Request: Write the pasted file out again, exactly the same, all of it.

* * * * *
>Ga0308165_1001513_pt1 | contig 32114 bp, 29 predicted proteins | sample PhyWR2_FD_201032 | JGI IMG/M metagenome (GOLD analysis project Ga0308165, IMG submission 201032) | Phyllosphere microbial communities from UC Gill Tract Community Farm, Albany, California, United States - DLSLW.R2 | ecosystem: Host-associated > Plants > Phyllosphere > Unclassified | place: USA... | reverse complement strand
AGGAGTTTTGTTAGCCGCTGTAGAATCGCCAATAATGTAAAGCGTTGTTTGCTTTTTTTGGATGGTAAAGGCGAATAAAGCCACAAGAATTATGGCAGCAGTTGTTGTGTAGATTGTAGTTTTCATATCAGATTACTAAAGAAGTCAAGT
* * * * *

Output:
>Ga0308165_1001513_pt1 | contig 32114 bp, 29 predicted proteins | sample PhyWR2_FD_201032 | JGI IMG/M metagenome (GOLD analysis project Ga0308165, IMG submission 201032) | Phyllosphere microbial communities from UC Gill Tract Community Farm, Albany, California, United States - DLSLW.R2 | ecosystem: Host-associated > Plants > Phyllosphere > Unclassified | place: USA... | reverse complement strand
AGGAGTTTTGTTAGCCGCTGTAGAATCGCCAATAATGTAAAGCGTTGTTTGCTTTTTTTGGATGGTAAAGGCGAATAAAGCCACAAGAATTATGGCAGCAGTTGTTGTGTAGATTGTAGTTTTCATATCAGATTACTAAAGAAGTCAAGT